All Saints' Church, Rothbury
The church of All Saints at Rothbury in Northumberland mostly dates from G Pickering's rebuilding of 1850; but it is thought that, to a large extent, he may have simply rebuilt what had previously stood on the site. The chancel and part of the south transept alone remain from the 13th century. The place was originally an ancient Saxon monastery and the church is justly famous for the remains of a fine Saxon cross (AD 800) which still grace its interior.
The cross shaft was used, in 1664, to form the base of a rather nice restoration font. The head has also been discovered and is on display in the Museum of Antiquities in Newcastle. It is particularly important as the earliest known English depiction of Christ's Ascension, but there are also beautifully carved beasts and scrollwork.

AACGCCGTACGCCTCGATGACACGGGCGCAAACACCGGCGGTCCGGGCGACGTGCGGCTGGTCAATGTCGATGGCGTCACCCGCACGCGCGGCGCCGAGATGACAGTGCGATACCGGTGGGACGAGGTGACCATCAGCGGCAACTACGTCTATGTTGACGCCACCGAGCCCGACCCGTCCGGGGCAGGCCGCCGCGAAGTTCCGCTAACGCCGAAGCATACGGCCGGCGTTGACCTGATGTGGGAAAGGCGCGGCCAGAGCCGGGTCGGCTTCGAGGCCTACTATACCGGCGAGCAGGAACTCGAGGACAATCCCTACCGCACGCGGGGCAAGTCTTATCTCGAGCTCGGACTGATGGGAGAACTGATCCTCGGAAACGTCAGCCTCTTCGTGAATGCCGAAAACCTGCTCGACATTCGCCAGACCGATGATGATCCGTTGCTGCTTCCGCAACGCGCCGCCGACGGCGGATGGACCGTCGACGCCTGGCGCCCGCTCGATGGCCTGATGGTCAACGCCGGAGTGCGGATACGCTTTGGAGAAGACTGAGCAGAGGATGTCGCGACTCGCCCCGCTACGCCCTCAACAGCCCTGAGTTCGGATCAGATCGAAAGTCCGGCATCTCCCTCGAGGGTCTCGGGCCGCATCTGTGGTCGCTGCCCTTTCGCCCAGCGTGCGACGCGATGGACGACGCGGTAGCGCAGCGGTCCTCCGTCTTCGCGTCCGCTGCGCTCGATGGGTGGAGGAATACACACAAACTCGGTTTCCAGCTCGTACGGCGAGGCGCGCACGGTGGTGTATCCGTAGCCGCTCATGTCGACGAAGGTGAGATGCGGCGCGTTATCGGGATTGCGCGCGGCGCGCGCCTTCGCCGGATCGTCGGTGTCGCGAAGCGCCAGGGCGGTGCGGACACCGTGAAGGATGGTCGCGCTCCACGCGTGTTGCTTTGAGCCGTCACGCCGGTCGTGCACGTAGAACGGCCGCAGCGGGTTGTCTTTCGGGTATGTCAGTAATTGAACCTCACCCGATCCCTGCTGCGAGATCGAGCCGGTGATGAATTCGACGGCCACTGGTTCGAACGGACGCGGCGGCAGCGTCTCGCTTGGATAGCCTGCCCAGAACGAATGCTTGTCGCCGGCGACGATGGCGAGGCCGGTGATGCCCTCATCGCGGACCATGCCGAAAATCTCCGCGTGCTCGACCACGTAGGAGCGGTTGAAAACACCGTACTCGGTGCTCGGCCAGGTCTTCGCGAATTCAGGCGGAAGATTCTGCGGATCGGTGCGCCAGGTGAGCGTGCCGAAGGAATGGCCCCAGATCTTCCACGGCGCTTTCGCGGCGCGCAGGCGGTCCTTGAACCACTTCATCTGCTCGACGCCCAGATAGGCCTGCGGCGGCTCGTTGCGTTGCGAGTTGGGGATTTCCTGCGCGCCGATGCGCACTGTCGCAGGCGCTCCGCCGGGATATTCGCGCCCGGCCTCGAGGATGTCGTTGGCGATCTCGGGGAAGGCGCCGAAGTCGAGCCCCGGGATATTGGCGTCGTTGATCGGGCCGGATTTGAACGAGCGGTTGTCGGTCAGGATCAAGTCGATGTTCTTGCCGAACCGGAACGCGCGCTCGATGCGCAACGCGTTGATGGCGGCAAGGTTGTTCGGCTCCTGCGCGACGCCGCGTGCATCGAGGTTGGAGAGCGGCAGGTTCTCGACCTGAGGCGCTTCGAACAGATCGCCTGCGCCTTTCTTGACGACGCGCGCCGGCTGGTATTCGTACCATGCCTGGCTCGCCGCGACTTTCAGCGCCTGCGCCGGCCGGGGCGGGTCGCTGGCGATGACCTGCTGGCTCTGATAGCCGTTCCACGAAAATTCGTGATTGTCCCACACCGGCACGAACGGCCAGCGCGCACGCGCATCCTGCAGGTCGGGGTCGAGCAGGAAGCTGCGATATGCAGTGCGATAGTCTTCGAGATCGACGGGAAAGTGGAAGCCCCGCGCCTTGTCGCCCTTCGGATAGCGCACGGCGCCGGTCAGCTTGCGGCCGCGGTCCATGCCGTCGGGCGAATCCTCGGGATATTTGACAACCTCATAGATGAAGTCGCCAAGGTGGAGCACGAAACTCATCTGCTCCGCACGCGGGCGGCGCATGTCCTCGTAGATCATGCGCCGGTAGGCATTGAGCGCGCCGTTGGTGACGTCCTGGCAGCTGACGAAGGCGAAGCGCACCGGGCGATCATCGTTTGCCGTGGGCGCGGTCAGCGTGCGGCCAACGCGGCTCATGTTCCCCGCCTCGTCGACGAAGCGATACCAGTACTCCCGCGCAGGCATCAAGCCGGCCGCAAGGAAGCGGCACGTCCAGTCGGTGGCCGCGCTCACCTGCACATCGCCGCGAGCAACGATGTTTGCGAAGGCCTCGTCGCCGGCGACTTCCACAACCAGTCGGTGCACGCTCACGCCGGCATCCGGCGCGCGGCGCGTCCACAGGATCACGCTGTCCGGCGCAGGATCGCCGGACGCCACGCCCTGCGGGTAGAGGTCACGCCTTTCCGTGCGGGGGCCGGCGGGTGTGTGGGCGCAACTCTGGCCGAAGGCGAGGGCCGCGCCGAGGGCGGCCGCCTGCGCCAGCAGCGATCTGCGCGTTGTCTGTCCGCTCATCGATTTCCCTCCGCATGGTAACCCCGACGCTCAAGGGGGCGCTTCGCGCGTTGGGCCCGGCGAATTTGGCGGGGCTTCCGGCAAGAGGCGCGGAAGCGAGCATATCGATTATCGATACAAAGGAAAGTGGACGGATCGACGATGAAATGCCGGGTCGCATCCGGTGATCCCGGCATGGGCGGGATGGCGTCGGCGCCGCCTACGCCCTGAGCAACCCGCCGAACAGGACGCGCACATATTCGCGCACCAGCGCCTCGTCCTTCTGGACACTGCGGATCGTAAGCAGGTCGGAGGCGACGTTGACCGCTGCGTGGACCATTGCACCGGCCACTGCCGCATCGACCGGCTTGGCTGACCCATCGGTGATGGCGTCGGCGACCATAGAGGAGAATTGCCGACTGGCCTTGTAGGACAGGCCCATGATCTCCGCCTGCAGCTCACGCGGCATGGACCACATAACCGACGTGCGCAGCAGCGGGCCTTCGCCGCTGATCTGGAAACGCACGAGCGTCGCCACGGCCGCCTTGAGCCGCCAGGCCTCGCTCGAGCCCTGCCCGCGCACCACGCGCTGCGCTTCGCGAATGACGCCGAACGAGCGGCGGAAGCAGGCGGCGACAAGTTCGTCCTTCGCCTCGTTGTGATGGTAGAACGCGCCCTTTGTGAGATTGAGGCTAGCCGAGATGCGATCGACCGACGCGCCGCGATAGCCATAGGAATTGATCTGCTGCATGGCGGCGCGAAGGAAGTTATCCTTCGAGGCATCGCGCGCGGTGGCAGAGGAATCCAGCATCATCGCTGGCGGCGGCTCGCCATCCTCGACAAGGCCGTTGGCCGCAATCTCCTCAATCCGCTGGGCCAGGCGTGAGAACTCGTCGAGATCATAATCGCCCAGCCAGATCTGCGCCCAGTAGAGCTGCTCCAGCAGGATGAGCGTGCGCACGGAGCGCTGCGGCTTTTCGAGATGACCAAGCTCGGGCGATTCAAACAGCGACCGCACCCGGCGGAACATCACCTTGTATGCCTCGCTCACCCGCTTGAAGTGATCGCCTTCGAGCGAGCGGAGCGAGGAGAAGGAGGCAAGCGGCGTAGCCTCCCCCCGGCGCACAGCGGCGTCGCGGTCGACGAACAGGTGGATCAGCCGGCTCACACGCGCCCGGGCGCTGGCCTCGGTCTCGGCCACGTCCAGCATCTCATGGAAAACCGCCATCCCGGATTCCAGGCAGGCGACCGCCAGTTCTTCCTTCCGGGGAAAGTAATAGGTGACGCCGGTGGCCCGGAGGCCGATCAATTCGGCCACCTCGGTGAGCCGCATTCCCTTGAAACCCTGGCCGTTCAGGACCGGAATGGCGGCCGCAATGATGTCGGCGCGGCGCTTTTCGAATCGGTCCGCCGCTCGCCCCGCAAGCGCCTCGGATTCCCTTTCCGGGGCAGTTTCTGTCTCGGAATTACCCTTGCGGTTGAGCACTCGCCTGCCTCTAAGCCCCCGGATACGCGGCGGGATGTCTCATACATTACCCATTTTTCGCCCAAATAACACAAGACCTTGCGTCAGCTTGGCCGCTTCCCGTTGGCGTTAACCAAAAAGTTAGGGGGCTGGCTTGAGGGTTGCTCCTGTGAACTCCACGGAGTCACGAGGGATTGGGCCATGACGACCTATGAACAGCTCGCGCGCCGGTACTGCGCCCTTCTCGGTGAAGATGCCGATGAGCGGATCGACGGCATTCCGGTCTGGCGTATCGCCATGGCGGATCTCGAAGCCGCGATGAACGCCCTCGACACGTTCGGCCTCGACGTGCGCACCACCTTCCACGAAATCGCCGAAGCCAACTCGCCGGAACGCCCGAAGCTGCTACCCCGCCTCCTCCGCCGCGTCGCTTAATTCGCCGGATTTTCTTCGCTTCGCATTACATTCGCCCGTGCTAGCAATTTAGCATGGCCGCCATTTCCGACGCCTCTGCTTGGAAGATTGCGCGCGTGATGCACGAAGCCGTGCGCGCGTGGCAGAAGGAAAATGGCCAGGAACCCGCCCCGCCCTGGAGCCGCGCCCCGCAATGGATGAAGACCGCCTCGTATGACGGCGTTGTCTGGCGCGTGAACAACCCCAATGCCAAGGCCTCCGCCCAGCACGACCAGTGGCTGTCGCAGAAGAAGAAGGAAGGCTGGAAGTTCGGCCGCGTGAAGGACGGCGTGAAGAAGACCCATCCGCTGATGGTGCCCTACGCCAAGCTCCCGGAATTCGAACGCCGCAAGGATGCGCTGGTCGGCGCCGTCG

In 1120, King Henry I gave the churches of Rothbury, Warworth, Whittingham and Corbridge to his chaplain, Sir Richard of the Golden Valley. In light of the former two being in Coquetdale, presumably, it was from here that he took his name - and what more fitting?
The church is a regular place of worship owned by the Church of England. Free Entry, but donations welcome.
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